Or I could search the office for the almond-stuffed honey-coated dates that Mike’s brother, Carl, had thoughtfully posted to us in Alaska three weeks previously. Carl procured these dates in Afghanistan, we carried them from Alaska to Laos, and then Mike had taken them to the office so that he could use them (carefully rationing them out one or two at a time) as gifts for the district governors during his sojourns to the field.

Mike was supposed to be back around five, I reasoned. I didn’t want to fill up noodles now. I could wait.

So I found these well-traveled dates. I ate two of them. I told myself that they were really what I’d felt like eating all along. I worked very hard to completely ignore the fact that:

(A) They so were so not at all what I felt like eating; and

(B) I had essentially just decided that I would rather go hungry than leave Mike’s air conditioned office to venture across the street and seek to make myself understood in yet another new restaurant while ordering more unfamiliar fare; and

(C) I was pretty sure that A + B = TOTAL CROSS CULTURAL COWARD.

By 5:15 I was ravenous and Mike was still not back. When I called him he sounded tired and frazzled. They were still about an hour and a half away, he said. He’d meet me back at the guesthouse and, by the way, could I bring his work computer back with me?

How, I wondered after I had hung up the phone, did one go about catching a tuk tuk to Hoxieng from Mike’s office? I knew it could be done – Mike had done it many times – so I figured the staff downstairs might have the answer to my question.

I think the woman on the front desk would have, too, if she had spoken any English. But, round and smiley, she just jumped up hastily when I tried to ask for instructions and scuttled into the finance office.

I followed her in, smiling at familiar faces but only able to remember one name out of seven. They all knew who I was though, and they all seemed rather concerned at the thought of me catching a tuk tuk alone.

There was a hushed and hurried conference, and then the woman from the front desk left the room and went into yet another office.

“If someone could just show me how you catch a tuk tuk here?” I said again to the entire finance team, just to make sure we were all on the same page.

“No need,” said Kaileah, the young woman whose name I could remember. “She will get someone to drive you.”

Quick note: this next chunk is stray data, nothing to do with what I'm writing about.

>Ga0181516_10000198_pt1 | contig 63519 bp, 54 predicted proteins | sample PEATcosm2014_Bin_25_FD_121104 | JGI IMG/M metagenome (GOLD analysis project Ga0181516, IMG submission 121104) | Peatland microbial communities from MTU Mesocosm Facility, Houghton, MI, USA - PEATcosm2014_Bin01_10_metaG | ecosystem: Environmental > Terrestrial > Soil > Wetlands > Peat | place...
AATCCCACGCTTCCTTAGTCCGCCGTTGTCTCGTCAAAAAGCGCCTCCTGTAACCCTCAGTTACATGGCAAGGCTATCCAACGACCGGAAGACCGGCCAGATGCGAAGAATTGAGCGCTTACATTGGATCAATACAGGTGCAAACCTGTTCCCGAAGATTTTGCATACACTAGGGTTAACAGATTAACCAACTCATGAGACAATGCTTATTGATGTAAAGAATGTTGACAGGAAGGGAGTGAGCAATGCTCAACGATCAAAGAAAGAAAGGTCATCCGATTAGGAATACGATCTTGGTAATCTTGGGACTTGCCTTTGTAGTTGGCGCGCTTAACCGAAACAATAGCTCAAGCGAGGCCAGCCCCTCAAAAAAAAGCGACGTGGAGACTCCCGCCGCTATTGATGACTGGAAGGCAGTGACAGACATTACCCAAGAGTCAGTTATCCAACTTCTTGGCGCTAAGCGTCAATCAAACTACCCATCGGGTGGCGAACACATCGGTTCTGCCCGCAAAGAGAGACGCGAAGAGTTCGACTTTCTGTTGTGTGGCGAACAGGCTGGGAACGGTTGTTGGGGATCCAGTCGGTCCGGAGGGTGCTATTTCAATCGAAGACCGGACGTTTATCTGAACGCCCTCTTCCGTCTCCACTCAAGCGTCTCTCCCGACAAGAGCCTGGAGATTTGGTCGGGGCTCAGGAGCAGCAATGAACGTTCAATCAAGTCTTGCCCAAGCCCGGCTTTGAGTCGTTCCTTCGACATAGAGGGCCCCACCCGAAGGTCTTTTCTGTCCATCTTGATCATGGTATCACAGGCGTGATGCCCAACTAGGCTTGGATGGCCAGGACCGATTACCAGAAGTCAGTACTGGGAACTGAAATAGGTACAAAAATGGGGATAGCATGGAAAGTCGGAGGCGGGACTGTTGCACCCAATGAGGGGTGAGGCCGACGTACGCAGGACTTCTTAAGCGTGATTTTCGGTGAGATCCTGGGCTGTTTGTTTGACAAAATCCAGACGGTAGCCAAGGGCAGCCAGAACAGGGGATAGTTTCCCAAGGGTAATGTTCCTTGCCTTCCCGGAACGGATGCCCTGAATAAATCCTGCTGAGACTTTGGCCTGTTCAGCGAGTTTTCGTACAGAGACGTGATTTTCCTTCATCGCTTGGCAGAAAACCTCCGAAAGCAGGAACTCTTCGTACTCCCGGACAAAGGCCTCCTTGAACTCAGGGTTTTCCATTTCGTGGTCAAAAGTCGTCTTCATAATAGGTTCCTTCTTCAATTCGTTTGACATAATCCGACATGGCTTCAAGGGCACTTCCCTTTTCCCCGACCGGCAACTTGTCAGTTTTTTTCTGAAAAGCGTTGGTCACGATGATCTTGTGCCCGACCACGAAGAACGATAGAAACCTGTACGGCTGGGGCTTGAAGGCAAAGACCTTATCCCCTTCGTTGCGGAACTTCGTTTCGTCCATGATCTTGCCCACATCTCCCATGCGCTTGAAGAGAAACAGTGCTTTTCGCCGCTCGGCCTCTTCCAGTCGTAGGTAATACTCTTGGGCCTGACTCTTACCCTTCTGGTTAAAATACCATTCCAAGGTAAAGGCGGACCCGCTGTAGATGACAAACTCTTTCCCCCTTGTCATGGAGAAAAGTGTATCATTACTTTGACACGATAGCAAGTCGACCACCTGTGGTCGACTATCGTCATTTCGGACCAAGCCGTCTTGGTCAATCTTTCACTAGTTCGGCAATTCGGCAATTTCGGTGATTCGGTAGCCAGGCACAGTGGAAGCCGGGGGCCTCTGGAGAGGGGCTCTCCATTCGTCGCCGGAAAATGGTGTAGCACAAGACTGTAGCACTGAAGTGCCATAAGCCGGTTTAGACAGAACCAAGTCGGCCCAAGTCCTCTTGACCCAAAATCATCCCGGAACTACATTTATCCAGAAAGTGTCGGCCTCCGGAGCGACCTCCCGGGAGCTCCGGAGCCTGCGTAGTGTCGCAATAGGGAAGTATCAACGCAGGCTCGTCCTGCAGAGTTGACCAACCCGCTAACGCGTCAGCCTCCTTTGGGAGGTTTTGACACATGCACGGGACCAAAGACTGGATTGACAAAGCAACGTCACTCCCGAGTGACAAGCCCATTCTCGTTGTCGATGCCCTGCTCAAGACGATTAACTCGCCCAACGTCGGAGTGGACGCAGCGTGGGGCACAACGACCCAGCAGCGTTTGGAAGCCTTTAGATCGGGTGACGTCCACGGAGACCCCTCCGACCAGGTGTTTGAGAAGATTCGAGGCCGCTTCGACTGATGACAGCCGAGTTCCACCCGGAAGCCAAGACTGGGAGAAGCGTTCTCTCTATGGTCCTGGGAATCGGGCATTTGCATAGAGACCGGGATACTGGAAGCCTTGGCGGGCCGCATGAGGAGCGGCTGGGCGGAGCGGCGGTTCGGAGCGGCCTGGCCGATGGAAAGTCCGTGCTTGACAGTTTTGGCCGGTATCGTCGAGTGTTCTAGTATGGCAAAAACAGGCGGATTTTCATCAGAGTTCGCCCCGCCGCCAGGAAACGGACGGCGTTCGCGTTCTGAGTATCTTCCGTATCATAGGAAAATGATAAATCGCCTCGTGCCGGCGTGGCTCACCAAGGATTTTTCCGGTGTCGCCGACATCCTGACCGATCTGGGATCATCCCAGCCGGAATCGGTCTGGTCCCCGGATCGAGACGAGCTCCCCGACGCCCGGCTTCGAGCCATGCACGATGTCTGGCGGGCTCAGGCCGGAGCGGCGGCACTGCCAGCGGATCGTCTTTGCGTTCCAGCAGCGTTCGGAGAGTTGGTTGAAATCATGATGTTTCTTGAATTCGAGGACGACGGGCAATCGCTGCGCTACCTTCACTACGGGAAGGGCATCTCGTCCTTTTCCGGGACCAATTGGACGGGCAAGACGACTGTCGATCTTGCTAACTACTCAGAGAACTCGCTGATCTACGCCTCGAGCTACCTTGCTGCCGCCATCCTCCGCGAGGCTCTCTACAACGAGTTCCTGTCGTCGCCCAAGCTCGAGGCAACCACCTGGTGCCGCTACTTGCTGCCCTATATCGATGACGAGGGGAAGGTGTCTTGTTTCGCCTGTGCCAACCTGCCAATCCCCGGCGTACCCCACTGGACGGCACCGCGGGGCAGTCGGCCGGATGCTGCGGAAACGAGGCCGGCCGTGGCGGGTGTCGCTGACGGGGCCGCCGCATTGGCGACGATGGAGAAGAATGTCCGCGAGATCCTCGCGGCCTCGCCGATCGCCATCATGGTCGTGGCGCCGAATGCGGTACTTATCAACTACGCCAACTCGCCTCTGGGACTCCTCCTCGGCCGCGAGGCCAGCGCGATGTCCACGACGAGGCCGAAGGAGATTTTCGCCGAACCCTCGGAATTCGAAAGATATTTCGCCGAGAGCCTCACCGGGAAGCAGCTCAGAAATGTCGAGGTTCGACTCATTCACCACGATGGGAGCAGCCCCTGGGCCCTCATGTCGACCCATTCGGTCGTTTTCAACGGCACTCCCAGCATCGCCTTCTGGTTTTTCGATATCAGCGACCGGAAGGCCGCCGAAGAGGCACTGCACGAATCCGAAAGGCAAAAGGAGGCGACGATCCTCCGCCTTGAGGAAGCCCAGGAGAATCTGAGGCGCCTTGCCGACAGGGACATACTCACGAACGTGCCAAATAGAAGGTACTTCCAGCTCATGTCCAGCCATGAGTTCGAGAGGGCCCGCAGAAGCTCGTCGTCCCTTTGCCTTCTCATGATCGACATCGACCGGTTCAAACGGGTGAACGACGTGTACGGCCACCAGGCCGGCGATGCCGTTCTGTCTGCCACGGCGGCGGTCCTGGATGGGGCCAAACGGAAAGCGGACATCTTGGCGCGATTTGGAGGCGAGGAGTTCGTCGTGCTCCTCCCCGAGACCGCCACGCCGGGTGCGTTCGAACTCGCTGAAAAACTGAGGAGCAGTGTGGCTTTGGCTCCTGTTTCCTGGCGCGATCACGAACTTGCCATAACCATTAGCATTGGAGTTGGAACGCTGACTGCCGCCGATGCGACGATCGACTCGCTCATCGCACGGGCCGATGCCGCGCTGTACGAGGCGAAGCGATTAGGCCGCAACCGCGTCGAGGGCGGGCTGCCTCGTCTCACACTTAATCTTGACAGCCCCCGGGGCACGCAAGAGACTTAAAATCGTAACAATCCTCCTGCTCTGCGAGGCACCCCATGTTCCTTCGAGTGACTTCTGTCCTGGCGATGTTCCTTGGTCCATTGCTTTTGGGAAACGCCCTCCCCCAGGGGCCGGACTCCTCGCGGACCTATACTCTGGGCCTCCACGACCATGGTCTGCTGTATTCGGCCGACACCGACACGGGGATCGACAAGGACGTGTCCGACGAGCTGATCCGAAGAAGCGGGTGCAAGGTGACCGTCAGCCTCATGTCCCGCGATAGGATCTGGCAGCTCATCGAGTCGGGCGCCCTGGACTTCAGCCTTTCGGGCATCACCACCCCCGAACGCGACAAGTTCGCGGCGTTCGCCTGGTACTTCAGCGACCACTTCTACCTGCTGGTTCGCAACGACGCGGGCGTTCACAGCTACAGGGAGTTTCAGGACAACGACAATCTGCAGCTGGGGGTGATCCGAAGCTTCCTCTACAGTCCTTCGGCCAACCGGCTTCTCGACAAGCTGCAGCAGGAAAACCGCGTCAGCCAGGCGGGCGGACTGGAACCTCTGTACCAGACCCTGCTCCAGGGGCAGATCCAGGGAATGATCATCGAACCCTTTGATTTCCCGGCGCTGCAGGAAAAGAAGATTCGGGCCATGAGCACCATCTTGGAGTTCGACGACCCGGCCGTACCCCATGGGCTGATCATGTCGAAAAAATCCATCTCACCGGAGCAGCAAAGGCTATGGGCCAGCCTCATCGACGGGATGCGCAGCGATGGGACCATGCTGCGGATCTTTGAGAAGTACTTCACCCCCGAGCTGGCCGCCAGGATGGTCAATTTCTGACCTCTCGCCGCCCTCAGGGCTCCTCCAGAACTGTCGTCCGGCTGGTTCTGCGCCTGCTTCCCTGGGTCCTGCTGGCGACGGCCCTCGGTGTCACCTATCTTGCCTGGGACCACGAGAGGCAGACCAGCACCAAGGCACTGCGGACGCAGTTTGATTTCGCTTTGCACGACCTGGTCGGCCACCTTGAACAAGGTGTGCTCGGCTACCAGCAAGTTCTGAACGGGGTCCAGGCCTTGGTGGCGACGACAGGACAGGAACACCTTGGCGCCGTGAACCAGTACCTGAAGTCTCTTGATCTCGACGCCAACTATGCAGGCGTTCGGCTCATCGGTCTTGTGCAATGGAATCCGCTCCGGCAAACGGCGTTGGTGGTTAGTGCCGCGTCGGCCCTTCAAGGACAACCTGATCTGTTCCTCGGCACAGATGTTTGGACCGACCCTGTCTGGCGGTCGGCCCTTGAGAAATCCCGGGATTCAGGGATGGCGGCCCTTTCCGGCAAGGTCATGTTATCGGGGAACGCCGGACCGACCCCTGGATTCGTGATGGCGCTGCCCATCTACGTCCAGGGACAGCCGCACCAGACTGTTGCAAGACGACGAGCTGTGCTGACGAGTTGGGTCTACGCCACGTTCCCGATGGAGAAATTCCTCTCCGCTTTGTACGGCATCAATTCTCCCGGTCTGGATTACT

“No need,” I repeated in response, increasingly perturbed by the disturbance my ignorant self was creating in an office full of busy and hard-working people.

I followed the first woman out, intent on preventing her from commandeering someone to ferry me home, but it was too late. One of the admin staff was already standing up from behind his computer and searching for car keys.

“Really,” I protested. “I am happy to catch a tuk tuk, it is just that I do not know whether to catch one from the street, or how to call one. But Mr. Michael told me it would cost ten thousand kip.” I pulled the money out of my pocket and waved it in front of them as proof that my husband, the big boss, had decreed it permissible that I make the journey from the office to the guesthouse unchaperoned and alone. That Mr. Michael had definitely not envisioned staff time and organizational resources be devoted to taking me home.

No one looked convinced.

There was another staff conference in Lao, and when it ended I could see the matter had been settled to everyone’s satisfaction.

“I am finish. I go to town now, on motorbike. I drop you,” Kaileah said.

The before we left LA someone had asked me whether we’d get around by motorbike out here.

“I’m conflicted,” I’d said. “I know motorbikes are practical, and they’re fun. But they’re dangerous, there’s just no getting around that. No, I don’t think I’ll be riding motorbikes.”

That was then, and this was now. And now, the polite and culturally appropriate thing to do was clearly to smile my thanks and accept – even though that meant a ten minute ride on the back of a motorbike, carrying two computers, and not wearing a helmet. So, since the need to escape causing further disruption suddenly felt much more pressing than my need to escape potential brain damage, I smiled my thanks and accepted.

How quickly things can change – and not just with regards to my stance on riding motorbikes.

In the blink of an eye I’ve gone from someone who typically goes to bed at midnight and gets up at eight to someone who goes to bed before ten and gets up about six. From someone with a job, an office, and not enough time on my hands, to someone whose husband has a job, an office, and not enough time on his hands. From French fries to rice. From cold to hot in weather, and from hot to cold in the shower.


I used to think I loved it. Now, I think I mostly want to love it.